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How can you tell how many miles or light years away something is if you can't go there? What sorts of instruments do you use?
Question Date: 1998-03-04
Answer 1:

To find where the nearest stars are, you use parallax. If you look at a nearby object with one eye open, and suddenly switch eyes, you'll notice that the object seems to move. This is parallax: and if you know how much the object moves, and you know how far apart your eyes are, you can figure out how far away the object is. (It's basically a geometry problem).

Astronomers will take a picture of a star, wait 6 months, and compare the position to the previous one. The star will shift a little because the Earth has moved about 300 million kilometers in the intervening time. Knowing how far the Earth moves in half a year, and measuring the angular shift of the star, you can calculate its distance. This method only works for stars closer than about 300 lightyears. Other methods are used to check stars that are further away.

Question: If you were doing this technique on Mars, would it get better or worse results?

Answer 2:

There are various ways to measure distance.For very close objects we can use radar in which we shoot radiation at something and time how long it takes to reflect off an object and get back. Since we know the speed of light we can measure distance (If it takes one second to get our signal back and the speed of light is 186,000 miles per second how far away is the object?)

For farther off objects we use something called parallax. To see how this works, go outside and look at an object that is relatively close by, like a tree, and some far off object behind it such as a mountain or building. Remember what part of the far off object the tree covers and then move about ten feet to your right or left. Does the tree seem to move with respect to the farther away object? You can measure the distance to a star by measuring how much it seems to move when looking at it from two different places on Earth at the same time just like you could figure out the distance to the tree by seeing how much it seems to move.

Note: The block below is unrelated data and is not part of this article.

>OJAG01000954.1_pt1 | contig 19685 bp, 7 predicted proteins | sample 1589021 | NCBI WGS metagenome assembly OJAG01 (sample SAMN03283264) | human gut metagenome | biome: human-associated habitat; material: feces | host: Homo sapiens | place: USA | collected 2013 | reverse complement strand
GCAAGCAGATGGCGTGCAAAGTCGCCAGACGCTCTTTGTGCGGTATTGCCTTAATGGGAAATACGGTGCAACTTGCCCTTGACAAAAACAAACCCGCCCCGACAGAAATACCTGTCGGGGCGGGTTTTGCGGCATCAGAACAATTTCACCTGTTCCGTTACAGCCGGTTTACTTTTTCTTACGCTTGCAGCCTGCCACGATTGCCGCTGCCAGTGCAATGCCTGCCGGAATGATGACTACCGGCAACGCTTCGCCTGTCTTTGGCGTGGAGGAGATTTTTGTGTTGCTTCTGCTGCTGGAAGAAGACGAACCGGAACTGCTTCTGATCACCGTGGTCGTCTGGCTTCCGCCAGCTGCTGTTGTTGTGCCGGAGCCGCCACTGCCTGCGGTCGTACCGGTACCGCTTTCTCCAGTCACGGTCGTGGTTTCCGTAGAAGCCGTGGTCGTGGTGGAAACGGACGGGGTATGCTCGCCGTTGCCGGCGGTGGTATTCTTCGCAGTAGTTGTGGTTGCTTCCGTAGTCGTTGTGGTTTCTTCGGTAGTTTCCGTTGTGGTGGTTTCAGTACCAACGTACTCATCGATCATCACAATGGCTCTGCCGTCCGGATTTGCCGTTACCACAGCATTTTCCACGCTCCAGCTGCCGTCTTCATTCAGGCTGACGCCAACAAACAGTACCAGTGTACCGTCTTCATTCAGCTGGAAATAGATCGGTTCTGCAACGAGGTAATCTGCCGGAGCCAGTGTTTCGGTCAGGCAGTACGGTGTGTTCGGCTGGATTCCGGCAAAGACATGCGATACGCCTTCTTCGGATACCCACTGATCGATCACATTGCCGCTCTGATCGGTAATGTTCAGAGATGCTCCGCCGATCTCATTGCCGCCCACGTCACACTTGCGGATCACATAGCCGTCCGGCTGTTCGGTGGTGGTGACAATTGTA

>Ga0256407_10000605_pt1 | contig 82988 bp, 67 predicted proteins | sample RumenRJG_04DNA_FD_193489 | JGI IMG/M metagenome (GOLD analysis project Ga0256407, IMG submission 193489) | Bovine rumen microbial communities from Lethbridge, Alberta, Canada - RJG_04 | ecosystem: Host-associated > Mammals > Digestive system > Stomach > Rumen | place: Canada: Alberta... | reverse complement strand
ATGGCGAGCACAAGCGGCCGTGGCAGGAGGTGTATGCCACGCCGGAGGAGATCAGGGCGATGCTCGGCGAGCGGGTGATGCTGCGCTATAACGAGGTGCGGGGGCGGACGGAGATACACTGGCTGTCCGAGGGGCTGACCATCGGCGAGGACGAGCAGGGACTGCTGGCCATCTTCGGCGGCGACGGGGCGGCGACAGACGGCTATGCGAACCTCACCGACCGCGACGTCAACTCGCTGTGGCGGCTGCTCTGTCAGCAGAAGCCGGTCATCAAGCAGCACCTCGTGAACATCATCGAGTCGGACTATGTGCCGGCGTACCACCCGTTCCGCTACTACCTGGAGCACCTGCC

For objects so distant that the parallax is too small to measure we use objects called standard candles. Imagine that you are looking a street light that is close enough to you that you could measure the parallax. Then imagine that you see another street light a longer distance away. Since the far away street light should be just like the close up one, you should be able to figure out how far away the farther one is based on how much dimmer it is. This is basically what is done to measure the distance to really far away objects. The hard part is figuring out what you can use as a standard candle.

Answer 3:

This is a question upon which a lot of research is done. There are a few techniques. The first is called parallax. Hold your arm out in front of you and hold up one finger. Now keep one eye opened and close the other. Now switch which eye you have opened while looking at what is behind your finger. You will notice that your finger appears to move with respect to the stuff behind it. From the amount of change you can actually figure out how far away your hand is!! Try drawing a picture of what is going on. (Hint: you need 5 points and 2 lines, 1 point for each of your eyes, one for your finger, and one for each thing that you saw behind your finger. then just connect the right dots)

Other techniques use the fact that things that are far away from us are moving away from us because the Universe is expanding. If you know how bright something is and how fast it is moving you can know how far away it is.

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